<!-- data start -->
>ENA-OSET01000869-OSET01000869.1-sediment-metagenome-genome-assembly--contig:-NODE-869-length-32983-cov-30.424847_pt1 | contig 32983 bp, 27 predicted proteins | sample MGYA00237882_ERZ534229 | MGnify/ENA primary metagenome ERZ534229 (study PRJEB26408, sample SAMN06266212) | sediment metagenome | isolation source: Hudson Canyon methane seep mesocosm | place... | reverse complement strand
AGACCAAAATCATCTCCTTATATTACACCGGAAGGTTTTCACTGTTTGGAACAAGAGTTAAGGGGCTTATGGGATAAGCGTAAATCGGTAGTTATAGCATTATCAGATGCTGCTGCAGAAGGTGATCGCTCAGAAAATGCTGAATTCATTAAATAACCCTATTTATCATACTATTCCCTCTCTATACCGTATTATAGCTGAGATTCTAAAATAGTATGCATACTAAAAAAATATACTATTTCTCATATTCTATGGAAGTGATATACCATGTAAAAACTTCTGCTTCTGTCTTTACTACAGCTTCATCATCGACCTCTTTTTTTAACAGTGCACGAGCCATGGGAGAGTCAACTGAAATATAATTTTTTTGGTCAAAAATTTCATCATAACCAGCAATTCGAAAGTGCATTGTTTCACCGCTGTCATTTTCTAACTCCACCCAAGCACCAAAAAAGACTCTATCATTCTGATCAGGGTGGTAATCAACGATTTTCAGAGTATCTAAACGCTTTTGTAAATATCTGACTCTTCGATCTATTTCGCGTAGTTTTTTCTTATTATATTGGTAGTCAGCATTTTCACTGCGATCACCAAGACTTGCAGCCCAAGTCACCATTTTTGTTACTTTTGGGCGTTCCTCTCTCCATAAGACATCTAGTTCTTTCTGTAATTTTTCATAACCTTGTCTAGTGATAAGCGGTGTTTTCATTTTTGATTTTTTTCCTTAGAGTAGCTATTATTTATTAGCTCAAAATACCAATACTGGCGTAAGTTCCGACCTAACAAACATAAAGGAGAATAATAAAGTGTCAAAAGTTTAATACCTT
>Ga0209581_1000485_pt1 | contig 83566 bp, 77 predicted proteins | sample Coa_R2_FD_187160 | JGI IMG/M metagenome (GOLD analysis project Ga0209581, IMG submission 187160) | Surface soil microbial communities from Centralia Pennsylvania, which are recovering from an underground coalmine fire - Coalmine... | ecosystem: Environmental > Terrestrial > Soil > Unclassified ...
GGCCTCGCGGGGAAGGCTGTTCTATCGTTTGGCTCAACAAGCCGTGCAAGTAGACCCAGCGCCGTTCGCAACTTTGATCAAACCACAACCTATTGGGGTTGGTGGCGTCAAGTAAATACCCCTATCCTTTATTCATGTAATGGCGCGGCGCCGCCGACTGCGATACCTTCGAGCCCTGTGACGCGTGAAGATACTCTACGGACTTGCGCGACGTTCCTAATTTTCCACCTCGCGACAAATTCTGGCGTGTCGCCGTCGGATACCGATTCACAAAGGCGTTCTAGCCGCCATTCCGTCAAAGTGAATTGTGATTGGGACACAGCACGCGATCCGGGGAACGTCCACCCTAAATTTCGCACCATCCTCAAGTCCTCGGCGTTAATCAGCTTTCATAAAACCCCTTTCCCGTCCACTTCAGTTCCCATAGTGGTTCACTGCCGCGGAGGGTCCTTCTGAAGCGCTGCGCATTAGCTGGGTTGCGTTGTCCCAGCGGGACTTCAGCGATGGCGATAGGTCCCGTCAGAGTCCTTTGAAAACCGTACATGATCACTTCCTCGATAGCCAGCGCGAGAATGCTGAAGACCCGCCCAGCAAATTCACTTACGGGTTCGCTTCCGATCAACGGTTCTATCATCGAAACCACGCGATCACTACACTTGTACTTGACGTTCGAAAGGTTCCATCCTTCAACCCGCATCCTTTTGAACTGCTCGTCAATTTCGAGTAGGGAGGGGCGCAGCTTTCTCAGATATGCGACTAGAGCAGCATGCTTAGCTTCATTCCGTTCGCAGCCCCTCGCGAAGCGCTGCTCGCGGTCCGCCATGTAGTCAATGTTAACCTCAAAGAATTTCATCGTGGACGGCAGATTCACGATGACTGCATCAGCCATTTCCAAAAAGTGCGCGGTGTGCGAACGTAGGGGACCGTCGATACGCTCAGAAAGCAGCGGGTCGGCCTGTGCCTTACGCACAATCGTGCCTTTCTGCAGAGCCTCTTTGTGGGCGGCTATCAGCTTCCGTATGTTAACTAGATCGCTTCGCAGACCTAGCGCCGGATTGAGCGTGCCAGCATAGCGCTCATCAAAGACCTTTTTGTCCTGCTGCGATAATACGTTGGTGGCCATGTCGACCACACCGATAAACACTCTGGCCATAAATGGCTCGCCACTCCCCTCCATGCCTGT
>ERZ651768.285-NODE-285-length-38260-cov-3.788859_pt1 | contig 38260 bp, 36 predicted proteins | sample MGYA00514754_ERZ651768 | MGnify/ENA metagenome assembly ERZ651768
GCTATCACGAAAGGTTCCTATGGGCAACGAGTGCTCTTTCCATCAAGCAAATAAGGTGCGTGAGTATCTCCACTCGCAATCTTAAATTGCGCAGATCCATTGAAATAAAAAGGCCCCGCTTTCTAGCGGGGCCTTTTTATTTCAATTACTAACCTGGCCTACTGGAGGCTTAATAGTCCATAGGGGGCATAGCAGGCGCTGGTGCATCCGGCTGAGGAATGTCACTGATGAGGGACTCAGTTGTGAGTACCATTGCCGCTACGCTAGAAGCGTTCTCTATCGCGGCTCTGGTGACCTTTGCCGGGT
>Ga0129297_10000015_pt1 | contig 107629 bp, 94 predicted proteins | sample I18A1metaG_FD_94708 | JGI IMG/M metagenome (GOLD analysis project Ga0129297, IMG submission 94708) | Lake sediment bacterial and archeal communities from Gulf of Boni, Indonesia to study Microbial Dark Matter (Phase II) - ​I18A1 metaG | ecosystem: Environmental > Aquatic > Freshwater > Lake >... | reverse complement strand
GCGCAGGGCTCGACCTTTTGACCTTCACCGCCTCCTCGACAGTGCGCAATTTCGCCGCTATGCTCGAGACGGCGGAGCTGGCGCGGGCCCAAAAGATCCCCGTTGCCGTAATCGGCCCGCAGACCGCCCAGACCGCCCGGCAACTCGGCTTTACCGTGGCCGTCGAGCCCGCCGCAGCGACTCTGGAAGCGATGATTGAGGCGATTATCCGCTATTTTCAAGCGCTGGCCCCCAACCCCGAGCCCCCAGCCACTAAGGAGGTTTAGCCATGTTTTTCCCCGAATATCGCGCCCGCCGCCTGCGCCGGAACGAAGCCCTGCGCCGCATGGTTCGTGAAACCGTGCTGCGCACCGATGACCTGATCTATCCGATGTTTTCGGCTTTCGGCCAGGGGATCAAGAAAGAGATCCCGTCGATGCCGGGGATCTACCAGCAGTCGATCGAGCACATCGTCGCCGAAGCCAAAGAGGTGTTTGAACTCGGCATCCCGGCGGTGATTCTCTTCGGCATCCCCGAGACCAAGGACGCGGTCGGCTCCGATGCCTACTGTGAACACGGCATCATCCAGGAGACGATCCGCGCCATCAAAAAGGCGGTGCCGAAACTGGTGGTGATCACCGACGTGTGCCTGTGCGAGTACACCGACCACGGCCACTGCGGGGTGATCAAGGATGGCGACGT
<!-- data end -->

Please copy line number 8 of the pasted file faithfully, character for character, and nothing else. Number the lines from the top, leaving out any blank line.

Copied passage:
GCGCAGGGCTCGACCTTTTGACCTTCACCGCCTCCTCGACAGTGCGCAATTTCGCCGCTATGCTCGAGACGGCGGAGCTGGCGCGGGCCCAAAAGATCCCCGTTGCCGTAATCGGCCCGCAGACCGCCCAGACCGCCCGGCAACTCGGCTTTACCGTGGCCGTCGAGCCCGCCGCAGCGACTCTGGAAGCGATGATTGAGGCGATTATCCGCTATTTTCAAGCGCTGGCCCCCAACCCCGAGCCCCCAGCCACTAAGGAGGTTTAGCCATGTTTTTCCCCGAATATCGCGCCCGCCGCCTGCGCCGGAACGAAGCCCTGCGCCGCATGGTTCGTGAAACCGTGCTGCGCACCGATGACCTGATCTATCCGATGTTTTCGGCTTTCGGCCAGGGGATCAAGAAAGAGATCCCGTCGATGCCGGGGATCTACCAGCAGTCGATCGAGCACATCGTCGCCGAAGCCAAAGAGGTGTTTGAACTCGGCATCCCGGCGGTGATTCTCTTCGGCATCCCCGAGACCAAGGACGCGGTCGGCTCCGATGCCTACTGTGAACACGGCATCATCCAGGAGACGATCCGCGCCATCAAAAAGGCGGTGCCGAAACTGGTGGTGATCACCGACGTGTGCCTGTGCGAGTACACCGACCACGGCCACTGCGGGGTGATCAAGGATGGCGACGT